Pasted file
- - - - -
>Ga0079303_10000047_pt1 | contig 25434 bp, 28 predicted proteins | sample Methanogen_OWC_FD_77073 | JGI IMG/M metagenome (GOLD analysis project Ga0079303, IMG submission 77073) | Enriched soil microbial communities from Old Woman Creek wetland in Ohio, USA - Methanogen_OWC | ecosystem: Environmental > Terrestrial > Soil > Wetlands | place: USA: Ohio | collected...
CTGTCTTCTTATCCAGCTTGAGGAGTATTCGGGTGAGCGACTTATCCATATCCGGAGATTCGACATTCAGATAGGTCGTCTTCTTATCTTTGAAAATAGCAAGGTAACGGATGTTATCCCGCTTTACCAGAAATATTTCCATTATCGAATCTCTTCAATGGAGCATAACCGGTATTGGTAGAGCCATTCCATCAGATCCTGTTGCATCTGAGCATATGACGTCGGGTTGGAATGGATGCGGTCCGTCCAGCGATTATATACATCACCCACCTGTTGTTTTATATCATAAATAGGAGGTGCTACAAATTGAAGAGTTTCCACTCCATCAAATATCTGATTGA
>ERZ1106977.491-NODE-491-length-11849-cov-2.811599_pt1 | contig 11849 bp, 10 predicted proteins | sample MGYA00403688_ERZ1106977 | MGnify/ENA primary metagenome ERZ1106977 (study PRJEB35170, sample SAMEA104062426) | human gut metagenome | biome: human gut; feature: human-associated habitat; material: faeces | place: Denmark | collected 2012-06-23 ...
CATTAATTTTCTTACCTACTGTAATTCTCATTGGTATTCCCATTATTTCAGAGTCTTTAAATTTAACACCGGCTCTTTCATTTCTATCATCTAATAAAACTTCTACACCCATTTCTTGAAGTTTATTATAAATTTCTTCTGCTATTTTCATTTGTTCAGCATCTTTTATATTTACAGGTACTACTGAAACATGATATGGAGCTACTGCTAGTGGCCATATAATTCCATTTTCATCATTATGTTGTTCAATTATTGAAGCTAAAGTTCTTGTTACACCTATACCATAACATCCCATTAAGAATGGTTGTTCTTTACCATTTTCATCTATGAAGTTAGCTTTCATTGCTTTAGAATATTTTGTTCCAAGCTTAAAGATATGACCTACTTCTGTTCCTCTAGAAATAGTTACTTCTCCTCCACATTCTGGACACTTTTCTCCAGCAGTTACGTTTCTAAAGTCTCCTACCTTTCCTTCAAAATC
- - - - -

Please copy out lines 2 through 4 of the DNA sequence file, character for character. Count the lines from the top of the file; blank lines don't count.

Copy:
CTGTCTTCTTATCCAGCTTGAGGAGTATTCGGGTGAGCGACTTATCCATATCCGGAGATTCGACATTCAGATAGGTCGTCTTCTTATCTTTGAAAATAGCAAGGTAACGGATGTTATCCCGCTTTACCAGAAATATTTCCATTATCGAATCTCTTCAATGGAGCATAACCGGTATTGGTAGAGCCATTCCATCAGATCCTGTTGCATCTGAGCATATGACGTCGGGTTGGAATGGATGCGGTCCGTCCAGCGATTATATACATCACCCACCTGTTGTTTTATATCATAAATAGGAGGTGCTACAAATTGAAGAGTTTCCACTCCATCAAATATCTGATTGA
>ERZ1106977.491-NODE-491-length-11849-cov-2.811599_pt1 | contig 11849 bp, 10 predicted proteins | sample MGYA00403688_ERZ1106977 | MGnify/ENA primary metagenome ERZ1106977 (study PRJEB35170, sample SAMEA104062426) | human gut metagenome | biome: human gut; feature: human-associated habitat; material: faeces | place: Denmark | collected 2012-06-23 ...
CATTAATTTTCTTACCTACTGTAATTCTCATTGGTATTCCCATTATTTCAGAGTCTTTAAATTTAACACCGGCTCTTTCATTTCTATCATCTAATAAAACTTCTACACCCATTTCTTGAAGTTTATTATAAATTTCTTCTGCTATTTTCATTTGTTCAGCATCTTTTATATTTACAGGTACTACTGAAACATGATATGGAGCTACTGCTAGTGGCCATATAATTCCATTTTCATCATTATGTTGTTCAATTATTGAAGCTAAAGTTCTTGTTACACCTATACCATAACATCCCATTAAGAATGGTTGTTCTTTACCATTTTCATCTATGAAGTTAGCTTTCATTGCTTTAGAATATTTTGTTCCAAGCTTAAAGATATGACCTACTTCTGTTCCTCTAGAAATAGTTACTTCTCCTCCACATTCTGGACACTTTTCTCCAGCAGTTACGTTTCTAAAGTCTCCTACCTTTCCTTCAAAATC